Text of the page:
Using eGPU and Tensorflow on MacOS

MacOS starts to support Tensorflow officially recently, and here is the project link:

From the above project introduction we can see that it uses its ML Computer framework to support hardware-accelerated Tensorflow natively. I just have a eGPU by my side:

It’s a BlackMagic eGPU box and it contains an AMD Radeon Pro 580 card inside:

So I followed the installation instruction on above tensorflow_macos GitHub project page and setup my local environment for use. Here is part of the installation process:

After installed it at my working directory ~/tensorflow_macos_venv/, I entered the virtual environment:

In above virtual environment, I installed jupyter for coding and start jupyter-notebook to enter some test code:

From above code we can see that the tensorflow version is 2.4.0-rc0. Then I used the code here for testing:

And here is the testing result:

During the code running process, I can see that the code is actually running on my eGPU:

Which means MacOS is now officially supporting hardware accelerated Machine Learning framework.

To see the difference on running performance on GPU vs. CPU, we can use this project for demonstration:

The advantage of this project is that you can select a hardware for running your Machine Learning code. It supports several ML frameworks out-of-box:

After installing the above framework and setup the virtual environment properly. I run the plaid-setup command it provides to select the hardware to use for running ML code:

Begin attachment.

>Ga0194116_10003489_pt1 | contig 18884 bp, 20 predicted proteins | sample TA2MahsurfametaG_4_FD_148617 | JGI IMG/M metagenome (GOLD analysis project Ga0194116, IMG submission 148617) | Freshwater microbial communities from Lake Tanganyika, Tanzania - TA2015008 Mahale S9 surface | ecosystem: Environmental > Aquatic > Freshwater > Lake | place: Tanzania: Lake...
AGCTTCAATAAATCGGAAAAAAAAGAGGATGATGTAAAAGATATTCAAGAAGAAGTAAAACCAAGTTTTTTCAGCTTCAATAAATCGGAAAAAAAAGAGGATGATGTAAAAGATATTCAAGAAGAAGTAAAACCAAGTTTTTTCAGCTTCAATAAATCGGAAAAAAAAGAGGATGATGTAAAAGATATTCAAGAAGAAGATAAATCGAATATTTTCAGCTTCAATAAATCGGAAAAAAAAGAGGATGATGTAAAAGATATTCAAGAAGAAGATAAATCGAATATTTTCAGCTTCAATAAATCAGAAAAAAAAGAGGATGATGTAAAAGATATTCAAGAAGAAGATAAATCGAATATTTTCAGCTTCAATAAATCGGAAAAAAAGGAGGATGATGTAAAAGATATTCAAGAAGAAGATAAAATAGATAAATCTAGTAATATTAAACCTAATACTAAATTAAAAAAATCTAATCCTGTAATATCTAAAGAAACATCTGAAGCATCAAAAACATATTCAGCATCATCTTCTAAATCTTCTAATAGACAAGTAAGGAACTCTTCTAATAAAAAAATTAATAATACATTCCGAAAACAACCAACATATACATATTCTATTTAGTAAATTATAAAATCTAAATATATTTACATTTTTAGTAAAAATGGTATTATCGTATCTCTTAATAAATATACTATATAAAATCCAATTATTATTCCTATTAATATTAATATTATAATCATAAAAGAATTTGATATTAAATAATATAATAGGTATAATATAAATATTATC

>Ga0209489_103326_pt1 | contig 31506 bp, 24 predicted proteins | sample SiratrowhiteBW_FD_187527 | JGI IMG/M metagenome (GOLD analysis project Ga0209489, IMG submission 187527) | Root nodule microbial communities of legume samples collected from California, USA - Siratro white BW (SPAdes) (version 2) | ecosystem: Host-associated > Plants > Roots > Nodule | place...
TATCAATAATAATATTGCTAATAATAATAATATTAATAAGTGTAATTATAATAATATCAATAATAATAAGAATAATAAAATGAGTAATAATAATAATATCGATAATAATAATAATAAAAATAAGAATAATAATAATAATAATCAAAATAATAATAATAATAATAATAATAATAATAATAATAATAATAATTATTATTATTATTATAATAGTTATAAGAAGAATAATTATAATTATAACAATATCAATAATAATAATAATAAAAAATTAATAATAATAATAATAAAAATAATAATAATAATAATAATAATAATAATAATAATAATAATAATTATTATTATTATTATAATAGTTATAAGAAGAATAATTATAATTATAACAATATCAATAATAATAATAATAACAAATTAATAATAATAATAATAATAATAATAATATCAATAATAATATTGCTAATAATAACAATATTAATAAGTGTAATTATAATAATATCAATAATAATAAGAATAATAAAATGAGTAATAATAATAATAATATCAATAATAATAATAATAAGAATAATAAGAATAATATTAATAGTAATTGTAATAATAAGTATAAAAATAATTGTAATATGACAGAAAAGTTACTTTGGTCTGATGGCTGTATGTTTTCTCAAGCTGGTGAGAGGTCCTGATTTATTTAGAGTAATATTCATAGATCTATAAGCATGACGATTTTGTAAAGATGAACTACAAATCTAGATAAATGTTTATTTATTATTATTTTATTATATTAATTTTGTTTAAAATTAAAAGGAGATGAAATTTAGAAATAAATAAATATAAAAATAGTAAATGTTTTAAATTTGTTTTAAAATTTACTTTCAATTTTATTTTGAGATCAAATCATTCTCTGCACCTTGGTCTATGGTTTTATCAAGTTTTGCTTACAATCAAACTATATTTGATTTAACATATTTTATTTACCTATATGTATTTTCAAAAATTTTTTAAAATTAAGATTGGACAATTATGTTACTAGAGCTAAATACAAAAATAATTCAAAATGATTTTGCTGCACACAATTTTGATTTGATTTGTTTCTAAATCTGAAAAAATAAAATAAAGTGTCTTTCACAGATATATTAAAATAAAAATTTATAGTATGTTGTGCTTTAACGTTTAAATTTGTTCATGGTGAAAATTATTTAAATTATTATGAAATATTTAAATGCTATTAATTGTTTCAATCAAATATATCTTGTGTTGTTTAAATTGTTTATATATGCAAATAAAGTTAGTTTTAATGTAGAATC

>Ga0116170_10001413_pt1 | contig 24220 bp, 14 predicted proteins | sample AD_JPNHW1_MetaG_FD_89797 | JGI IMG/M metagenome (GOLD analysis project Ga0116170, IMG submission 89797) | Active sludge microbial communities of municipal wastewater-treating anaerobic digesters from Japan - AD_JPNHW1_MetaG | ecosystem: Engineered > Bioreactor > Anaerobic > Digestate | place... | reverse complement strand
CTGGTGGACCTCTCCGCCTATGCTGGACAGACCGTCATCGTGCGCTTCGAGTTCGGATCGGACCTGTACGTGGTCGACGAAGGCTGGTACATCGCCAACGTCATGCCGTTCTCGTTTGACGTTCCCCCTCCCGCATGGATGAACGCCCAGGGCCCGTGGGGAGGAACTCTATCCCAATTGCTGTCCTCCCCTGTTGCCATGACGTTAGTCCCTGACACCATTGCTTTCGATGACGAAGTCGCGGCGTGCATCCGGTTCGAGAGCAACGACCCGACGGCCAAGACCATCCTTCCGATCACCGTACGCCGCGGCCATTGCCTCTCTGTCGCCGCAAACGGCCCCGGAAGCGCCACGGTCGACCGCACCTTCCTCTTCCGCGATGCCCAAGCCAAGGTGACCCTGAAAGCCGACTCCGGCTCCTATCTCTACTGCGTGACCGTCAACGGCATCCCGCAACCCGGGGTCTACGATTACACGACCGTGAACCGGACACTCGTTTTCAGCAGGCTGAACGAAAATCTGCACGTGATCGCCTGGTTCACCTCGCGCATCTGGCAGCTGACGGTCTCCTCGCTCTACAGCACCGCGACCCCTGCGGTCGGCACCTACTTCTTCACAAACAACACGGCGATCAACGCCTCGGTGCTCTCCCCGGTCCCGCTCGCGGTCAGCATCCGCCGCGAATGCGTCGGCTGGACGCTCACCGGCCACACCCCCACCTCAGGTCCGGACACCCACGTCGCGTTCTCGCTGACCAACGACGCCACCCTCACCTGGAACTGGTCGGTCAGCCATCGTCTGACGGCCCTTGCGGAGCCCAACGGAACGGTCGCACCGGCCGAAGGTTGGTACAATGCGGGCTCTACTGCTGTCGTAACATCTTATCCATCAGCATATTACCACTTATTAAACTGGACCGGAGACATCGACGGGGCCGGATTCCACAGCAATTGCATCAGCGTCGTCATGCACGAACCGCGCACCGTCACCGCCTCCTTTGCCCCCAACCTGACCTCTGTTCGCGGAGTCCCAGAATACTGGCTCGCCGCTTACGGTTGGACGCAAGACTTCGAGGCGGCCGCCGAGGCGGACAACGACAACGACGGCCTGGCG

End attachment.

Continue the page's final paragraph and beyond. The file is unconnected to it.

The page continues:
As we can see there are several hardwares I can select on my computer. First one is by default CPU, and others are my integrated Intel graphic card and outer eGPU AMD card.

Moreover, for the eGPU, there are two options to select, one is to use the OpenCL layer and the other is to use the bare metal support of hardware.

After selecting devices one by one, I run the plaidbench keras mobilenet command to testing the performance with its Keras support running mobilenet model.

Here are the results of all the devices one by one:

From above the first result is running on bare metal external GPU card, which the tests used around 8 seconds to finish. Then it’s the result running on same external AMD card running with OpenCL layer:

From above we can see that it used more time running the test, which is around 12 seconds. The third test is running on integrated intel display card:

It used around 22 seconds finished testing. The last one is to run the test directly on the CPU:

We can see the result is dramatically slower than using a GPU. It is around 110 seconds finish tests, which is 10 times more slower than running on bare metal eGPU.

In addition, here is a list of the eGPU devices Apple currently supports:

And as Apple is migrating to Arm structure, we may see the potential that using MacOS as the machine learning platform in future.

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